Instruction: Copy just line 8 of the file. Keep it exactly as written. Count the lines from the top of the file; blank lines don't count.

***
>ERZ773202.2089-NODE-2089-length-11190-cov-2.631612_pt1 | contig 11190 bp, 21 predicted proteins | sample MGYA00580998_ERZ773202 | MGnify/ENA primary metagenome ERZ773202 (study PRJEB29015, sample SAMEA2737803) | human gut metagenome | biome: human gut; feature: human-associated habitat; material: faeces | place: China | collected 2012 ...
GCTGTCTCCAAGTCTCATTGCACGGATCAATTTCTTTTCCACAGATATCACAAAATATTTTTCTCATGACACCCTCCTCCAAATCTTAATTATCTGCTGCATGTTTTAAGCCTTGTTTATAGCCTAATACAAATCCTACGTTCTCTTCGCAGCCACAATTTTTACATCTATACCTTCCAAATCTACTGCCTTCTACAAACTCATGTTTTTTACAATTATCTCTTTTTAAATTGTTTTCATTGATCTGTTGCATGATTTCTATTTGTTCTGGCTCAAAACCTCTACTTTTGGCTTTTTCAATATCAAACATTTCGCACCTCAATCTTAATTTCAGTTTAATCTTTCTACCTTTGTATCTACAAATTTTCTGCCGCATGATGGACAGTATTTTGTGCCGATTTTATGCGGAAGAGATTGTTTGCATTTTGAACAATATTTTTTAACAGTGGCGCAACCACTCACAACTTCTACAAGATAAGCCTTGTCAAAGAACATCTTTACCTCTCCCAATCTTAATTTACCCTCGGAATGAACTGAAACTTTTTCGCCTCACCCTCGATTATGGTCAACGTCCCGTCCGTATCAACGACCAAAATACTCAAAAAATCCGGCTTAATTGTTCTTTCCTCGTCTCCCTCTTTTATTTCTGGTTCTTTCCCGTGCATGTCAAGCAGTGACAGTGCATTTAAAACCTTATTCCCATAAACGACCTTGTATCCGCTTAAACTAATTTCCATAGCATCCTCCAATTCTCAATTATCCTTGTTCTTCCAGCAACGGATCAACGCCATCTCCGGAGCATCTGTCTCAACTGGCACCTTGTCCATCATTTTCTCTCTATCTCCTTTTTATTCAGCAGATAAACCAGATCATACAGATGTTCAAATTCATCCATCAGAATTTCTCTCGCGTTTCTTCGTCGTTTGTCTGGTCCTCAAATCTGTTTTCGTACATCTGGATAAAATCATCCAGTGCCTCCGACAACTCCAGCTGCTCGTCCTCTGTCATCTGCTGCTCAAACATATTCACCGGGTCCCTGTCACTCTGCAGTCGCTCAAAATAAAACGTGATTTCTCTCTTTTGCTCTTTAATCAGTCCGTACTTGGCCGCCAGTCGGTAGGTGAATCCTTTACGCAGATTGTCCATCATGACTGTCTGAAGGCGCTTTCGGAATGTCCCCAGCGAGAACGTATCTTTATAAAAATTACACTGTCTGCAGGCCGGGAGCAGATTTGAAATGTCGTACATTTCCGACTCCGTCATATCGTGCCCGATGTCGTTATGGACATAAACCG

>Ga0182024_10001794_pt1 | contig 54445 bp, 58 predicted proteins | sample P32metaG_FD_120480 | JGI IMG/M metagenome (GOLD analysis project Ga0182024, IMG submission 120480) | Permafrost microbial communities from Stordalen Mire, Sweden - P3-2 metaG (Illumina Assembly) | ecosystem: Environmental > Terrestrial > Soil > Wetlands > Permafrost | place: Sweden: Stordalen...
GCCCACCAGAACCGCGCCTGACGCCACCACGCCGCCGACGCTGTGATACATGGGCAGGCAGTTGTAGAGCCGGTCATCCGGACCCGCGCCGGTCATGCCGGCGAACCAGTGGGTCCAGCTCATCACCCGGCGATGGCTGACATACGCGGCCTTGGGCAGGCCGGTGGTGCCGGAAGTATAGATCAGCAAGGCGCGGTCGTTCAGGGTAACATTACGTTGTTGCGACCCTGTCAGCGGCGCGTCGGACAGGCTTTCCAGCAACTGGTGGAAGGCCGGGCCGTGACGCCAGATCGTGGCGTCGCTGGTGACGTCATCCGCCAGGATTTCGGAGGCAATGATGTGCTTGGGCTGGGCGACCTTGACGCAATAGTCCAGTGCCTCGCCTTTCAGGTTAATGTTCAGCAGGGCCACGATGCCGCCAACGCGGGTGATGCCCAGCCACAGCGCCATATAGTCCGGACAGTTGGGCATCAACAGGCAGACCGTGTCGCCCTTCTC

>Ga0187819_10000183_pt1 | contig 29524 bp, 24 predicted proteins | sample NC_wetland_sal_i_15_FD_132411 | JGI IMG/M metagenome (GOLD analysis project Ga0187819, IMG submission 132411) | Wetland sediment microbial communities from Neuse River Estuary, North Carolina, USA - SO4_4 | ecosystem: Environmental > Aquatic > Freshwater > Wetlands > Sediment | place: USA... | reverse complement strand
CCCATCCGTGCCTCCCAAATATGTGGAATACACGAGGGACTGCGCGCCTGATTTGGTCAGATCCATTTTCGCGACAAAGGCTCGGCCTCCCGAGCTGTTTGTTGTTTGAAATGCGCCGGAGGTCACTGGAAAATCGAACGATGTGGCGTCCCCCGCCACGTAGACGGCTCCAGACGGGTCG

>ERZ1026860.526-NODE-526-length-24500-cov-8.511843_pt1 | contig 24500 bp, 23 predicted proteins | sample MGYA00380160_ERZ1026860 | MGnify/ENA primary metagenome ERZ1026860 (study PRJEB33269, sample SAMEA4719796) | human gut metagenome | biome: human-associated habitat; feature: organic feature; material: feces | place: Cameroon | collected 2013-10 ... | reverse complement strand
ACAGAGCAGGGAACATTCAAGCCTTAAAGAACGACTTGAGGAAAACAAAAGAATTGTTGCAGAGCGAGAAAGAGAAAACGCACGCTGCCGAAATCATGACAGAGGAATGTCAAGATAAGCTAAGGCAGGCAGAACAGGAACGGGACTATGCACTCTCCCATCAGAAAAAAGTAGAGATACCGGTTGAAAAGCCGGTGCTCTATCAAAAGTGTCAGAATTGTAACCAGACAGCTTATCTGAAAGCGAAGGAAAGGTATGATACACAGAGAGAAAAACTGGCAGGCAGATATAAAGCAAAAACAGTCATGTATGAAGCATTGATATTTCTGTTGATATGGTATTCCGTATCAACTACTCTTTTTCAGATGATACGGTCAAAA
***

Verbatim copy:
ACAGAGCAGGGAACATTCAAGCCTTAAAGAACGACTTGAGGAAAACAAAAGAATTGTTGCAGAGCGAGAAAGAGAAAACGCACGCTGCCGAAATCATGACAGAGGAATGTCAAGATAAGCTAAGGCAGGCAGAACAGGAACGGGACTATGCACTCTCCCATCAGAAAAAAGTAGAGATACCGGTTGAAAAGCCGGTGCTCTATCAAAAGTGTCAGAATTGTAACCAGACAGCTTATCTGAAAGCGAAGGAAAGGTATGATACACAGAGAGAAAAACTGGCAGGCAGATATAAAGCAAAAACAGTCATGTATGAAGCATTGATATTTCTGTTGATATGGTATTCCGTATCAACTACTCTTTTTCAGATGATACGGTCAAAA